There are also a lot of numbers asserting, without any backing, that the nonprofit will break even in four years and generate gobs of cash flow for funding programs to assault the “digital divide,” a cause at the heart of the network.
I have many problems with this, even if I were to believe everything asserted about the proposed network, which I hope you can tell by now I dont.
First, at a time when Philadelphia is closing libraries, shutting down half the city pools, handing over control of their underfunded schools to the state, and letting its ancient public transportation infrastructure crumble, this doesnt seem like a good allocation of resources.
Oh, I forgot, this isnt going to cost the city anything—well, even if thats true, things like grant money arent infinite.
I would rather see it in the schools. My family is from Philadelphia, I lived there a long time and I have many friends and relatives there, so I care for the city.
Heres the basic technical problem: Theres a lot more to being an ISP than providing a pipe, and security is the perfect example of how its expensive to be a good ISP.
The nature of the service will put tremendous pressure on providers to skimp on things like security that users cant see. Security for an ISP requires careful and persistent attention to administrative details, like monitoring log files, and even most commercial ISPs dont do this.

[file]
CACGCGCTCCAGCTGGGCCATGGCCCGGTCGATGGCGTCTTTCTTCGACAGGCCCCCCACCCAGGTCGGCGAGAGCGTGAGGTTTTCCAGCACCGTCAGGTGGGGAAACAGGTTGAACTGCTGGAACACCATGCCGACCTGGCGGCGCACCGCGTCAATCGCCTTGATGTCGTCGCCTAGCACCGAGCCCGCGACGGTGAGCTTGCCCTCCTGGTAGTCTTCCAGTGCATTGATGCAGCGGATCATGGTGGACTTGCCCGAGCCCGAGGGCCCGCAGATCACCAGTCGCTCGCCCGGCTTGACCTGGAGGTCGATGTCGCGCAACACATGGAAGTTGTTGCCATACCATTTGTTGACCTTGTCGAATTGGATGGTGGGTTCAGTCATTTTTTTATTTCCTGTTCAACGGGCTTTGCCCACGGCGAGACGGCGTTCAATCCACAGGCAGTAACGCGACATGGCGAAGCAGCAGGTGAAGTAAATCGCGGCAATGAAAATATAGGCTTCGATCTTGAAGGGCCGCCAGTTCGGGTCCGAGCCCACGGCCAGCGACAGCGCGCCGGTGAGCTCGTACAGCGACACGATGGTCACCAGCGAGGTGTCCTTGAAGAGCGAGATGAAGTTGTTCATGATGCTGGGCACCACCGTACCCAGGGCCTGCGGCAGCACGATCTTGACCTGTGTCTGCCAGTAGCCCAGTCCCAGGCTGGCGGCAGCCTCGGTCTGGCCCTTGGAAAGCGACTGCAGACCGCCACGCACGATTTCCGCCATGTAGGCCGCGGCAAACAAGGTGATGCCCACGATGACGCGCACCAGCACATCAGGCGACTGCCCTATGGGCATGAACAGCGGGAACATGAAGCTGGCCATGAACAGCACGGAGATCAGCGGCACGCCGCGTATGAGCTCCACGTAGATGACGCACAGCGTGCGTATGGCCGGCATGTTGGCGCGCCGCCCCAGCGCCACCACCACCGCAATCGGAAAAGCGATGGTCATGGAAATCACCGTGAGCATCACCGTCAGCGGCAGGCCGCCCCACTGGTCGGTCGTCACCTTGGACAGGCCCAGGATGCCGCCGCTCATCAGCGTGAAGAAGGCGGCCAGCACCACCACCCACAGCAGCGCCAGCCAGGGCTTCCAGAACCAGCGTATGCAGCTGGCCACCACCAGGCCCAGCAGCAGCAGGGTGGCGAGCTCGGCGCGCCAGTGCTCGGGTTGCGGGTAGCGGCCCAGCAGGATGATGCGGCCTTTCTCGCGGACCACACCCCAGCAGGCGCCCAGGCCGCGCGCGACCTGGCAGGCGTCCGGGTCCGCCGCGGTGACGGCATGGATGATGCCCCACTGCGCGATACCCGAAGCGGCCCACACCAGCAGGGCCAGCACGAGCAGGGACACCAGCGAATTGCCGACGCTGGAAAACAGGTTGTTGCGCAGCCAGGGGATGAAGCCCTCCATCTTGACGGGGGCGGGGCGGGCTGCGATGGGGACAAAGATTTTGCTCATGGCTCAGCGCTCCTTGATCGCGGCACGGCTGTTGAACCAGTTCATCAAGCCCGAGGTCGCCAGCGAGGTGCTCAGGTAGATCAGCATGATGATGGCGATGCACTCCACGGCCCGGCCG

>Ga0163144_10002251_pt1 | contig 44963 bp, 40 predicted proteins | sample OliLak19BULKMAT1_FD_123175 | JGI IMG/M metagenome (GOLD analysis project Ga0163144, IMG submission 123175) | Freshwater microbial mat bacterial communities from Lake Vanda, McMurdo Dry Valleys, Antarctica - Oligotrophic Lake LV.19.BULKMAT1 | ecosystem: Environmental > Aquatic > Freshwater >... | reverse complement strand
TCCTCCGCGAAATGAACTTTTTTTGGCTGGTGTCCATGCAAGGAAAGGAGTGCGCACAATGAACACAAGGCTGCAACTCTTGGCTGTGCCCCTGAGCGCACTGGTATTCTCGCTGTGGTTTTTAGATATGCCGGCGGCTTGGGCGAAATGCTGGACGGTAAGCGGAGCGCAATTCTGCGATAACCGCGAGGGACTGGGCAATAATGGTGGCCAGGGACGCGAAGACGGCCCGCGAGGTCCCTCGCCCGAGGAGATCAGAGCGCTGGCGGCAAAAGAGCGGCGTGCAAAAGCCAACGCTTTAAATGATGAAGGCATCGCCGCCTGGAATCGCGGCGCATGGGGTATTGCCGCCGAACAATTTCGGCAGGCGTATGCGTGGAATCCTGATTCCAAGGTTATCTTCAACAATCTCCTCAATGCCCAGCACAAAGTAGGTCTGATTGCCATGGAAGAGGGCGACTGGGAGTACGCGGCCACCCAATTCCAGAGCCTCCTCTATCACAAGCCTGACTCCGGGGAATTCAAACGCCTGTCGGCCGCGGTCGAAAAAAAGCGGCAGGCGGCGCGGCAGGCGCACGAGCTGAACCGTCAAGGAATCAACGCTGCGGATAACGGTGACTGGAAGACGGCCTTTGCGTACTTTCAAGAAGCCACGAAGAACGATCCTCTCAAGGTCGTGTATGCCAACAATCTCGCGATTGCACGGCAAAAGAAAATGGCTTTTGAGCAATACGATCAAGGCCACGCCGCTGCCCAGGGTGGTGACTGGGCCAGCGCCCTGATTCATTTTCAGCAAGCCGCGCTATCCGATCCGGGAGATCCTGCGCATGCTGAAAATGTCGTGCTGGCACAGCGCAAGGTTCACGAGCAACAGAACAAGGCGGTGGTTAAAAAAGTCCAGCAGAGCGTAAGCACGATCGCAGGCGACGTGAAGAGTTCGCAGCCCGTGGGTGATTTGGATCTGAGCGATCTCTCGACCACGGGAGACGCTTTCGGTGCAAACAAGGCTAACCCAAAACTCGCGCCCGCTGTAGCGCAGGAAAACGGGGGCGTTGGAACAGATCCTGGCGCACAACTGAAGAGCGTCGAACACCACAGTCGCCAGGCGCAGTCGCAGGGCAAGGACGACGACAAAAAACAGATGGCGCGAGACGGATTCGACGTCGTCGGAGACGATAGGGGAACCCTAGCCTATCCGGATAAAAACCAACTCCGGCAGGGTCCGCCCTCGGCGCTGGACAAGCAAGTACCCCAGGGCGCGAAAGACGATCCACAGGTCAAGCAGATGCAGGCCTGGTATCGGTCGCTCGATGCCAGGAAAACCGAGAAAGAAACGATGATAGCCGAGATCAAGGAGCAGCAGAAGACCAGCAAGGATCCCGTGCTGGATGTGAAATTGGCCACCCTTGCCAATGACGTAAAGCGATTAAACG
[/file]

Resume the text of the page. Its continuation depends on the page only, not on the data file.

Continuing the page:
Security in the Plan
The business plan makes very few references to the security of the network, and only two are worth repeating.
The short section on security (page 28) it lists various generic issues of securing wireless networks, such as the ability to provide encryption and authentication, without actually saying that these capabilities will be deployed.
It then notes that “…the more secure the network is, the more complicated the provisioning process can become. Open access in parks and public spaces should limit the provisioning requirement to confirmation of an acceptable use policy and disclaimer.”